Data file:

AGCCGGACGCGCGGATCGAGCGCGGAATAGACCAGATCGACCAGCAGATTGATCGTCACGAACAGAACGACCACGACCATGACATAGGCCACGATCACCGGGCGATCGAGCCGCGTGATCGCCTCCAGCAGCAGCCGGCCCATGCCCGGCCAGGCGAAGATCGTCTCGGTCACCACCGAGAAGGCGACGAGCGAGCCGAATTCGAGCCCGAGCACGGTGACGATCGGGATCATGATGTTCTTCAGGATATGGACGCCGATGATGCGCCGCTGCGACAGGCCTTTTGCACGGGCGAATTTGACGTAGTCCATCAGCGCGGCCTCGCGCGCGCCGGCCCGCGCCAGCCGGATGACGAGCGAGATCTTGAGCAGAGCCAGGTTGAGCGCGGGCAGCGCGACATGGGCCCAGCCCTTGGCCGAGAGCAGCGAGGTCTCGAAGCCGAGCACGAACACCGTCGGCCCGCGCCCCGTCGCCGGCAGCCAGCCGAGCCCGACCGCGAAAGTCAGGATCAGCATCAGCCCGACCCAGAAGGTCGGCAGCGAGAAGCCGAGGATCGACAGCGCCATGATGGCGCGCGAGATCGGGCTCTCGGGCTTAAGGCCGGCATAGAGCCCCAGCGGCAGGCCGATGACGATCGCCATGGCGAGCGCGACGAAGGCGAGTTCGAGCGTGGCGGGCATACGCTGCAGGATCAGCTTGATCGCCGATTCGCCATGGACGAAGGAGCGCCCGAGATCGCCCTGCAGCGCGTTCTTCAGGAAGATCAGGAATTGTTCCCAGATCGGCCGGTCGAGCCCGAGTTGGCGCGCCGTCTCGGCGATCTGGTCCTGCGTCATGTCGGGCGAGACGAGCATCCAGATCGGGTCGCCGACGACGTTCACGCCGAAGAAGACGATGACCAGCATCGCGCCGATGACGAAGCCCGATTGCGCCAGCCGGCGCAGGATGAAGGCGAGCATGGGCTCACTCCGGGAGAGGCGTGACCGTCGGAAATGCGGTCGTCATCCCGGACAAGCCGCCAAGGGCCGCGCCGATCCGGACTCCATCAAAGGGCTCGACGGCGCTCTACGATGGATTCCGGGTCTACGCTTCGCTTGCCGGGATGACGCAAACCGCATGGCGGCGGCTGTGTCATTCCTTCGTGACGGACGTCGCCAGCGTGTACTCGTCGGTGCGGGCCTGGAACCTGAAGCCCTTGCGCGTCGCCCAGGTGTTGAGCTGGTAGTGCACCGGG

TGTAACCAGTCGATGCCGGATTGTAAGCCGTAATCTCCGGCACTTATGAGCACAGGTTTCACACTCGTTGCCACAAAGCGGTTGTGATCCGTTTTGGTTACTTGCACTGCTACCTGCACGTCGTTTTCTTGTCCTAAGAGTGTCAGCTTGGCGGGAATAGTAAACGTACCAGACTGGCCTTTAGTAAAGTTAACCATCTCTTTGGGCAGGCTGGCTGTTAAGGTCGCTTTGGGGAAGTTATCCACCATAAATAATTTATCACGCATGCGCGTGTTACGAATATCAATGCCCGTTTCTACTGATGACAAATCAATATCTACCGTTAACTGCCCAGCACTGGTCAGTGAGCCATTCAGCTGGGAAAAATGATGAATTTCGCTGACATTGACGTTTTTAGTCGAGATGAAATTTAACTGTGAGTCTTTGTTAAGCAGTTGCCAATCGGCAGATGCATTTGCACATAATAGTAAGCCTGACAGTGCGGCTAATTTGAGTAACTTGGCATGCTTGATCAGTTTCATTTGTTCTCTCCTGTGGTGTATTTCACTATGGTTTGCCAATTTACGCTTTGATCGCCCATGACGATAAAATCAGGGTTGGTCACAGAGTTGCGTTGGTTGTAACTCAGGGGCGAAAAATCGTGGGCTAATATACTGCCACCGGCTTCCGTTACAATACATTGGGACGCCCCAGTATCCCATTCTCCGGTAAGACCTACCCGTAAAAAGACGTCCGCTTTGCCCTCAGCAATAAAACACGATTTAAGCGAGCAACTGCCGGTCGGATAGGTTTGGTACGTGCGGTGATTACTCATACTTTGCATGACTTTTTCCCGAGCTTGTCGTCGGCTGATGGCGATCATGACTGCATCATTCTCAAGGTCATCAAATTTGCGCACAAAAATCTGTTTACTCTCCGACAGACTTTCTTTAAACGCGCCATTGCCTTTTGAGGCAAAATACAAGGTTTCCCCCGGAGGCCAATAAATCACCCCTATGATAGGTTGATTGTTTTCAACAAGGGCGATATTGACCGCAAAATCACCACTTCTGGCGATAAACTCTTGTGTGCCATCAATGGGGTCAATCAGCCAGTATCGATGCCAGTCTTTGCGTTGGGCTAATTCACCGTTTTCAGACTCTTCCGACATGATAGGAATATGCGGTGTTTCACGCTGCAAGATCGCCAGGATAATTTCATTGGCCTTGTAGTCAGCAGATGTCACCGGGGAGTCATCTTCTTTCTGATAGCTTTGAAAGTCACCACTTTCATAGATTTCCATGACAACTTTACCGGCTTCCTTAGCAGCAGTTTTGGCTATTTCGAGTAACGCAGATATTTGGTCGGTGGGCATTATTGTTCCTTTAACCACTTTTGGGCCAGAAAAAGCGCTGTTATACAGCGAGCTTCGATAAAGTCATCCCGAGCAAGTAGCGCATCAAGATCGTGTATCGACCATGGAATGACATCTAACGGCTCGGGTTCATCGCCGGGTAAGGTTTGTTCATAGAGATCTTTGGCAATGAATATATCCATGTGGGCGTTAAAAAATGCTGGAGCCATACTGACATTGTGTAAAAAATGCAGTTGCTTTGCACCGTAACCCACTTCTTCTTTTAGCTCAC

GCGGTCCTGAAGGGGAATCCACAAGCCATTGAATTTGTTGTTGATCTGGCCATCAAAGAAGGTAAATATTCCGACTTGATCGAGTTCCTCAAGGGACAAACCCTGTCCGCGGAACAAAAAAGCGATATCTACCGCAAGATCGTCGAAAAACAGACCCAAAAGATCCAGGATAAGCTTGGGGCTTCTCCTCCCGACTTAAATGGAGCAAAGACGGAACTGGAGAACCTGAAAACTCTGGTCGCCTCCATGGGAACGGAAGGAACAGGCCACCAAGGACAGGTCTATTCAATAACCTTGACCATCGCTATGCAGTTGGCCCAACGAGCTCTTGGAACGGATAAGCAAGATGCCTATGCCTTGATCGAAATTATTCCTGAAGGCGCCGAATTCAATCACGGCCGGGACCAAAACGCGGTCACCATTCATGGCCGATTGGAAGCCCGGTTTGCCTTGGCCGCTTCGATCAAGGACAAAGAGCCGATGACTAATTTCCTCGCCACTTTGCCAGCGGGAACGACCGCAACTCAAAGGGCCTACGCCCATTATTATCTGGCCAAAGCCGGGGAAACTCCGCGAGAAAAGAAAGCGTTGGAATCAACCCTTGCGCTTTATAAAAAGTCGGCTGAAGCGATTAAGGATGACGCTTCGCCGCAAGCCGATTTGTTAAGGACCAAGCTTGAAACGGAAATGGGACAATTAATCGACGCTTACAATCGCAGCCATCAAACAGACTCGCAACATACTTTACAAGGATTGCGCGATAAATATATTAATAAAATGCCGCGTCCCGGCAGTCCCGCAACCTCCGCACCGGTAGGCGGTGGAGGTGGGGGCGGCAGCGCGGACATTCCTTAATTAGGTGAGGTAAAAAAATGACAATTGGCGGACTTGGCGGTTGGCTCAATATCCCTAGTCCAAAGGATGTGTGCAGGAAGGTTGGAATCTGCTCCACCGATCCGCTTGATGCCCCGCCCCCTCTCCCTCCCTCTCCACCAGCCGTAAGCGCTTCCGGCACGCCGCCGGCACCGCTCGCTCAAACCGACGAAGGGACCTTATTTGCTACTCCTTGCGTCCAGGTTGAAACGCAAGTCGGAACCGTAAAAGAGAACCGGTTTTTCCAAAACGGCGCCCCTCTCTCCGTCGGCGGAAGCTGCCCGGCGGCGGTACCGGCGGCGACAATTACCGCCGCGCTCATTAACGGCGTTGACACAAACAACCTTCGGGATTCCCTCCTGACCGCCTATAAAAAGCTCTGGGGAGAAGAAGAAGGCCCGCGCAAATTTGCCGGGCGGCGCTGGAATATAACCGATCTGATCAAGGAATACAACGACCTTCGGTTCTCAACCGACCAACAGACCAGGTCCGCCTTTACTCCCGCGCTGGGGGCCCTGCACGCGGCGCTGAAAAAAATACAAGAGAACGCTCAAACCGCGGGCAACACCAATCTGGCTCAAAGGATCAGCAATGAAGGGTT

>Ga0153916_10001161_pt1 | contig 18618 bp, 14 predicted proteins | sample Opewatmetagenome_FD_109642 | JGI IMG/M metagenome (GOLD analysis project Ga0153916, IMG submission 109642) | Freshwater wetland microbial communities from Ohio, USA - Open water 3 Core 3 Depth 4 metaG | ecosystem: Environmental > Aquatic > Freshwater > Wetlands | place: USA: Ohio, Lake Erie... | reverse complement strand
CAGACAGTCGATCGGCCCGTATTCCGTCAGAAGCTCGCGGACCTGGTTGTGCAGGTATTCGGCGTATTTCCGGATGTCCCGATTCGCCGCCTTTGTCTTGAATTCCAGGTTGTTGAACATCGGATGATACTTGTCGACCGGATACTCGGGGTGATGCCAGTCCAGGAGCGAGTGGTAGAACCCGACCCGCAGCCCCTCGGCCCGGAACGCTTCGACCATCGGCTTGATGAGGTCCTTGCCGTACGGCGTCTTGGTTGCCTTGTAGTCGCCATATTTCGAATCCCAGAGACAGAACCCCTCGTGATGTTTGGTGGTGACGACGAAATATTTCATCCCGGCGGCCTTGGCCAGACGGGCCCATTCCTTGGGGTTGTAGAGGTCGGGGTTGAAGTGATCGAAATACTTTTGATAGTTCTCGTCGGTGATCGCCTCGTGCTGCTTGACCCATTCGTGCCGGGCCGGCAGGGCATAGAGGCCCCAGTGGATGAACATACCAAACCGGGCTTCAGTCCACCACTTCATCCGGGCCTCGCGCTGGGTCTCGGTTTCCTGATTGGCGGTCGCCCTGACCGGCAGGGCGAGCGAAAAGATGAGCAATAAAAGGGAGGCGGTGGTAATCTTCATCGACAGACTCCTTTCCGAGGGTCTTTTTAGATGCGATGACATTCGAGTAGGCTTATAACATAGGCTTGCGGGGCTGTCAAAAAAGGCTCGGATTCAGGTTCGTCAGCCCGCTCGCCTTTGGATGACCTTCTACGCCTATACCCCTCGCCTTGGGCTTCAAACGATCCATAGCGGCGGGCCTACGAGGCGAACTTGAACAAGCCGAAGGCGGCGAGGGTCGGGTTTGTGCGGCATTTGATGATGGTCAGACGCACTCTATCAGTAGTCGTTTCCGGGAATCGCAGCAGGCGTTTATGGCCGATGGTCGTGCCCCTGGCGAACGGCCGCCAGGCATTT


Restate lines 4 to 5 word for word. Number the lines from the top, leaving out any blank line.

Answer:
>Ga0153916_10001161_pt1 | contig 18618 bp, 14 predicted proteins | sample Opewatmetagenome_FD_109642 | JGI IMG/M metagenome (GOLD analysis project Ga0153916, IMG submission 109642) | Freshwater wetland microbial communities from Ohio, USA - Open water 3 Core 3 Depth 4 metaG | ecosystem: Environmental > Aquatic > Freshwater > Wetlands | place: USA: Ohio, Lake Erie... | reverse complement strand
CAGACAGTCGATCGGCCCGTATTCCGTCAGAAGCTCGCGGACCTGGTTGTGCAGGTATTCGGCGTATTTCCGGATGTCCCGATTCGCCGCCTTTGTCTTGAATTCCAGGTTGTTGAACATCGGATGATACTTGTCGACCGGATACTCGGGGTGATGCCAGTCCAGGAGCGAGTGGTAGAACCCGACCCGCAGCCCCTCGGCCCGGAACGCTTCGACCATCGGCTTGATGAGGTCCTTGCCGTACGGCGTCTTGGTTGCCTTGTAGTCGCCATATTTCGAATCCCAGAGACAGAACCCCTCGTGATGTTTGGTGGTGACGACGAAATATTTCATCCCGGCGGCCTTGGCCAGACGGGCCCATTCCTTGGGGTTGTAGAGGTCGGGGTTGAAGTGATCGAAATACTTTTGATAGTTCTCGTCGGTGATCGCCTCGTGCTGCTTGACCCATTCGTGCCGGGCCGGCAGGGCATAGAGGCCCCAGTGGATGAACATACCAAACCGGGCTTCAGTCCACCACTTCATCCGGGCCTCGCGCTGGGTCTCGGTTTCCTGATTGGCGGTCGCCCTGACCGGCAGGGCGAGCGAAAAGATGAGCAATAAAAGGGAGGCGGTGGTAATCTTCATCGACAGACTCCTTTCCGAGGGTCTTTTTAGATGCGATGACATTCGAGTAGGCTTATAACATAGGCTTGCGGGGCTGTCAAAAAAGGCTCGGATTCAGGTTCGTCAGCCCGCTCGCCTTTGGATGACCTTCTACGCCTATACCCCTCGCCTTGGGCTTCAAACGATCCATAGCGGCGGGCCTACGAGGCGAACTTGAACAAGCCGAAGGCGGCGAGGGTCGGGTTTGTGCGGCATTTGATGATGGTCAGACGCACTCTATCAGTAGTCGTTTCCGGGAATCGCAGCAGGCGTTTATGGCCGATGGTCGTGCCCCTGGCGAACGGCCGCCAGGCATTT